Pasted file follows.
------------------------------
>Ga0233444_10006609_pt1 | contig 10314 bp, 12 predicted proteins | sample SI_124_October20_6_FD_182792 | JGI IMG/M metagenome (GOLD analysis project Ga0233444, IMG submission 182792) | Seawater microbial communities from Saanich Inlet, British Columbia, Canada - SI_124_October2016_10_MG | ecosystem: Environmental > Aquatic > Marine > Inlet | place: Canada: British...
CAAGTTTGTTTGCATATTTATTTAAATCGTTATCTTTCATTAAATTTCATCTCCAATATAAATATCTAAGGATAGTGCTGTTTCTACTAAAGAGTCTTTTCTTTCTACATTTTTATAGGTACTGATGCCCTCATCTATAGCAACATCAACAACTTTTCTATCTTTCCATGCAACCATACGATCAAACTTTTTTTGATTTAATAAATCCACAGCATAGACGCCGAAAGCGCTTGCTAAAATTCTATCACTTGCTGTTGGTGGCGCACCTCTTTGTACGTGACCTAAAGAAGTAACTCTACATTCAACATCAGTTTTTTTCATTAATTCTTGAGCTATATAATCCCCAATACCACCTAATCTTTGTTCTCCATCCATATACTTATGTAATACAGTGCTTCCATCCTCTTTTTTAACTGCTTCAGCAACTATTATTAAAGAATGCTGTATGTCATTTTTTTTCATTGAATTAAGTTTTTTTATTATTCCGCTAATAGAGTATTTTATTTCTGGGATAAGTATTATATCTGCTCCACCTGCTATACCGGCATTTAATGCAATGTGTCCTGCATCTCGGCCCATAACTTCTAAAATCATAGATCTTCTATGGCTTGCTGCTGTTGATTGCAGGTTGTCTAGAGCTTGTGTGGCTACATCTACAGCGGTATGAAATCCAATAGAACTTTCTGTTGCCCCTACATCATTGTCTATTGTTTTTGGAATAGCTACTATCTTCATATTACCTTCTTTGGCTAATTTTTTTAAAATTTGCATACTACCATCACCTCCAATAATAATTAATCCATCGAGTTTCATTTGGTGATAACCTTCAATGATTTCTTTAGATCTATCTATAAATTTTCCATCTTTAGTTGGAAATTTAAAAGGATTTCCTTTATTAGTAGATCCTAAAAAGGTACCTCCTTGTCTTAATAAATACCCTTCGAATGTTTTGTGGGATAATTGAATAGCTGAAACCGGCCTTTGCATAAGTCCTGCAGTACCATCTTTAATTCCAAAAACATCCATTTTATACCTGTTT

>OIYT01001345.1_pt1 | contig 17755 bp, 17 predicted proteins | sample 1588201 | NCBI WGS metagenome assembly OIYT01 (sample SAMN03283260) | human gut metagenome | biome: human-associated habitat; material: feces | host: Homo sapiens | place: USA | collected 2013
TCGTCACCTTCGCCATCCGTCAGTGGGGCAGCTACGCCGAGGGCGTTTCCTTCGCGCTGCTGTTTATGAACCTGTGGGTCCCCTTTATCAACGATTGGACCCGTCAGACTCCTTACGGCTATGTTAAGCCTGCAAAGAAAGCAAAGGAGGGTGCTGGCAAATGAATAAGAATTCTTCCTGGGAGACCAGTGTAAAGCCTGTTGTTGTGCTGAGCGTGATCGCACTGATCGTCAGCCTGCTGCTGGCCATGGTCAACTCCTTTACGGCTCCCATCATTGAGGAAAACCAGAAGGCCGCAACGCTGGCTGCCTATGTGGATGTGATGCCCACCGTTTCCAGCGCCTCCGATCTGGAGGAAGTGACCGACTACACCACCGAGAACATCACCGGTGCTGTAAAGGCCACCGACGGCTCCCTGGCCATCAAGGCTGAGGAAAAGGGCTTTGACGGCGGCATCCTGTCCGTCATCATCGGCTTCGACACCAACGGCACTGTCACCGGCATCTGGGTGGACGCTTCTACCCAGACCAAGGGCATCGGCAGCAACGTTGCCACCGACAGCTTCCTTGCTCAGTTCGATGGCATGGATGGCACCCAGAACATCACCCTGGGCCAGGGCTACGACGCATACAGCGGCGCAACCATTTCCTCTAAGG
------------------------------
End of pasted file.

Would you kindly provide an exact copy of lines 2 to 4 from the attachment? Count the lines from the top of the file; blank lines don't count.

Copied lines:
CAAGTTTGTTTGCATATTTATTTAAATCGTTATCTTTCATTAAATTTCATCTCCAATATAAATATCTAAGGATAGTGCTGTTTCTACTAAAGAGTCTTTTCTTTCTACATTTTTATAGGTACTGATGCCCTCATCTATAGCAACATCAACAACTTTTCTATCTTTCCATGCAACCATACGATCAAACTTTTTTTGATTTAATAAATCCACAGCATAGACGCCGAAAGCGCTTGCTAAAATTCTATCACTTGCTGTTGGTGGCGCACCTCTTTGTACGTGACCTAAAGAAGTAACTCTACATTCAACATCAGTTTTTTTCATTAATTCTTGAGCTATATAATCCCCAATACCACCTAATCTTTGTTCTCCATCCATATACTTATGTAATACAGTGCTTCCATCCTCTTTTTTAACTGCTTCAGCAACTATTATTAAAGAATGCTGTATGTCATTTTTTTTCATTGAATTAAGTTTTTTTATTATTCCGCTAATAGAGTATTTTATTTCTGGGATAAGTATTATATCTGCTCCACCTGCTATACCGGCATTTAATGCAATGTGTCCTGCATCTCGGCCCATAACTTCTAAAATCATAGATCTTCTATGGCTTGCTGCTGTTGATTGCAGGTTGTCTAGAGCTTGTGTGGCTACATCTACAGCGGTATGAAATCCAATAGAACTTTCTGTTGCCCCTACATCATTGTCTATTGTTTTTGGAATAGCTACTATCTTCATATTACCTTCTTTGGCTAATTTTTTTAAAATTTGCATACTACCATCACCTCCAATAATAATTAATCCATCGAGTTTCATTTGGTGATAACCTTCAATGATTTCTTTAGATCTATCTATAAATTTTCCATCTTTAGTTGGAAATTTAAAAGGATTTCCTTTATTAGTAGATCCTAAAAAGGTACCTCCTTGTCTTAATAAATACCCTTCGAATGTTTTGTGGGATAATTGAATAGCTGAAACCGGCCTTTGCATAAGTCCTGCAGTACCATCTTTAATTCCAAAAACATCCATTTTATACCTGTTT

>OIYT01001345.1_pt1 | contig 17755 bp, 17 predicted proteins | sample 1588201 | NCBI WGS metagenome assembly OIYT01 (sample SAMN03283260) | human gut metagenome | biome: human-associated habitat; material: feces | host: Homo sapiens | place: USA | collected 2013
TCGTCACCTTCGCCATCCGTCAGTGGGGCAGCTACGCCGAGGGCGTTTCCTTCGCGCTGCTGTTTATGAACCTGTGGGTCCCCTTTATCAACGATTGGACCCGTCAGACTCCTTACGGCTATGTTAAGCCTGCAAAGAAAGCAAAGGAGGGTGCTGGCAAATGAATAAGAATTCTTCCTGGGAGACCAGTGTAAAGCCTGTTGTTGTGCTGAGCGTGATCGCACTGATCGTCAGCCTGCTGCTGGCCATGGTCAACTCCTTTACGGCTCCCATCATTGAGGAAAACCAGAAGGCCGCAACGCTGGCTGCCTATGTGGATGTGATGCCCACCGTTTCCAGCGCCTCCGATCTGGAGGAAGTGACCGACTACACCACCGAGAACATCACCGGTGCTGTAAAGGCCACCGACGGCTCCCTGGCCATCAAGGCTGAGGAAAAGGGCTTTGACGGCGGCATCCTGTCCGTCATCATCGGCTTCGACACCAACGGCACTGTCACCGGCATCTGGGTGGACGCTTCTACCCAGACCAAGGGCATCGGCAGCAACGTTGCCACCGACAGCTTCCTTGCTCAGTTCGATGGCATGGATGGCACCCAGAACATCACCCTGGGCCAGGGCTACGACGCATACAGCGGCGCAACCATTTCCTCTAAGG